Author

Mike Allen

Abstract

This thesis presents the design and development of a skull mounted retractor system for neurosurgical applications. It was hypothesized that a low profile retractor platform could be developed with a multi-point skull mount and a surrounding attached perimeter to better meet the needs of surgeons when invasive retraction is required. Attachment points adjoined around the edge of the craniotomy did not require additional drilling and were intended to provide a more stable, low profile, non-cluttered platform from which spatulas or flexible arms could easily leverage lobe retraction. This improved system is expected to improve operating times and reduce incidence rates of post-operative complications from overzealous or negligent retraction.

It was concluded that the skull mounted retractor system provided no significant displacement while forces that simulated accidental movement during surgery were applied. A statistically significant difference was confirmed for the stability of the retractor depending on mounting orientation but from a practical standpoint was not enough to cause damage to the brain. The retractor system can accommodate the majority of skull variations and operations as adjustable features allow attachment to craniotomy diameters of over 100 mm and cranial thicknesses of up to 9 mm. This retractor method still requires additional development to improve setup times for frontotemporal craniotomies but depending on the location of the lesion it could be a suitable improvement for the retraction used during treatment of a wide variety of pathologies.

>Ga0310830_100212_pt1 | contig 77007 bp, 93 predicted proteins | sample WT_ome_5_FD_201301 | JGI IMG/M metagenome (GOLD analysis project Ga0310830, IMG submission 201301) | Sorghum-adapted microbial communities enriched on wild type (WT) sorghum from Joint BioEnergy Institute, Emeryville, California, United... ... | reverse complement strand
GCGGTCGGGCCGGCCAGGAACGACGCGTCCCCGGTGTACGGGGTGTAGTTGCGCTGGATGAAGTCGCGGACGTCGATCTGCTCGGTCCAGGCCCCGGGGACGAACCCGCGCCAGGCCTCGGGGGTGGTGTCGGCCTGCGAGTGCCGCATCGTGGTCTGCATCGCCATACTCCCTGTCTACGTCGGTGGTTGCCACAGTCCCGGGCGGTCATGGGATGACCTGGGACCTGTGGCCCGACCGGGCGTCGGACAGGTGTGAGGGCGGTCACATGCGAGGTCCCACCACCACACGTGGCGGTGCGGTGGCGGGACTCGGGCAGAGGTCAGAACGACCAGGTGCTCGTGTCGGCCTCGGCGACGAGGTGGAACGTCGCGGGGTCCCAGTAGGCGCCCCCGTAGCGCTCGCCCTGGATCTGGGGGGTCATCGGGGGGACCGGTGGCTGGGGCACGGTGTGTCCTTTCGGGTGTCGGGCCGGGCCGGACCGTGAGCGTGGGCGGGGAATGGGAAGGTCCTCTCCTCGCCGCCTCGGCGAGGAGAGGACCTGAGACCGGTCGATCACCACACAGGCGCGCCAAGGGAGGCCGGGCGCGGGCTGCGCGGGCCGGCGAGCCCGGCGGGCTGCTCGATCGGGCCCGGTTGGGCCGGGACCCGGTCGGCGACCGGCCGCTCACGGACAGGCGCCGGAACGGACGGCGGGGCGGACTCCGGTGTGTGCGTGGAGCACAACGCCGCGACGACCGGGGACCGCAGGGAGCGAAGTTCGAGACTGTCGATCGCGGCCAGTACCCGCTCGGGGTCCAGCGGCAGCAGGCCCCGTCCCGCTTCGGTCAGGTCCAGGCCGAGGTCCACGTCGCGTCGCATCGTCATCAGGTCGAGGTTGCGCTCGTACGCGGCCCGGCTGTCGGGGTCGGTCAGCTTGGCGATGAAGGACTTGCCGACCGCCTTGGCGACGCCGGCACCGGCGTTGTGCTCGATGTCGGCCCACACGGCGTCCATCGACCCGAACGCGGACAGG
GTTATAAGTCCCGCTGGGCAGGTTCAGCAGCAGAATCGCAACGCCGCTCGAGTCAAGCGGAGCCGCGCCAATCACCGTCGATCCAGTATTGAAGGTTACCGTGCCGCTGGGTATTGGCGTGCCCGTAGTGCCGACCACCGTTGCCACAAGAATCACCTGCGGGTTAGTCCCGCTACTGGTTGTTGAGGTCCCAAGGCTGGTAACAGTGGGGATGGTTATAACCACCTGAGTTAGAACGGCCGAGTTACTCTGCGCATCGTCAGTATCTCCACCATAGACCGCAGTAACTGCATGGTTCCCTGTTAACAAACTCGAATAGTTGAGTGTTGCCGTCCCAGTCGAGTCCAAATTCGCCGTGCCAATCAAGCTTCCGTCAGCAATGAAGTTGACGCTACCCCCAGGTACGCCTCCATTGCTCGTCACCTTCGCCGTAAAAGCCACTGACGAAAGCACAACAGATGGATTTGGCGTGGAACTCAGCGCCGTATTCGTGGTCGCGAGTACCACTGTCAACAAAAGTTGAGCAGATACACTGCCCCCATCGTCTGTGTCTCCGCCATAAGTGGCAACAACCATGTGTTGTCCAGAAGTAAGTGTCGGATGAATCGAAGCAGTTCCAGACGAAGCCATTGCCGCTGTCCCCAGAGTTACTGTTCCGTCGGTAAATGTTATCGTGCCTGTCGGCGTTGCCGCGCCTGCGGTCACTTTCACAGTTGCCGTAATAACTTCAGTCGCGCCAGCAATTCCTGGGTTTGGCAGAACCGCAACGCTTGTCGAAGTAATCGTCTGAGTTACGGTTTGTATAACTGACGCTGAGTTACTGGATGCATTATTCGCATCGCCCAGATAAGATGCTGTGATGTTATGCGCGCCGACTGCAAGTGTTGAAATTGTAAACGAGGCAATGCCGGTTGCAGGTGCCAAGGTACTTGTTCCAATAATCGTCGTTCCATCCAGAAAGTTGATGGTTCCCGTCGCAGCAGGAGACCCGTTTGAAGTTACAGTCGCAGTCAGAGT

Library of Congress Subject Headings

Brain--Surgery--Instruments--Design and construction; Retractors (Surgery)--Design and construction

Publication Date

12-2018

Document Type

Thesis

Student Type

Graduate

Degree Name

Manufacturing and Mechanical Systems Integration (MS)

Department, Program, or Center

Manufacturing and Mechanical Engineering Technology (CET)

Advisor

Robert Garrick

Advisor/Committee Member

Mark Olles

Advisor/Committee Member

Richard Doolittle

Comments

This thesis has been embargoed. The full-text of this thesis will be available on or around 4/30/2020.

Campus

RIT – Main Campus

Plan Codes

MMSI-MS

Available for download on Wednesday, April 29, 2020

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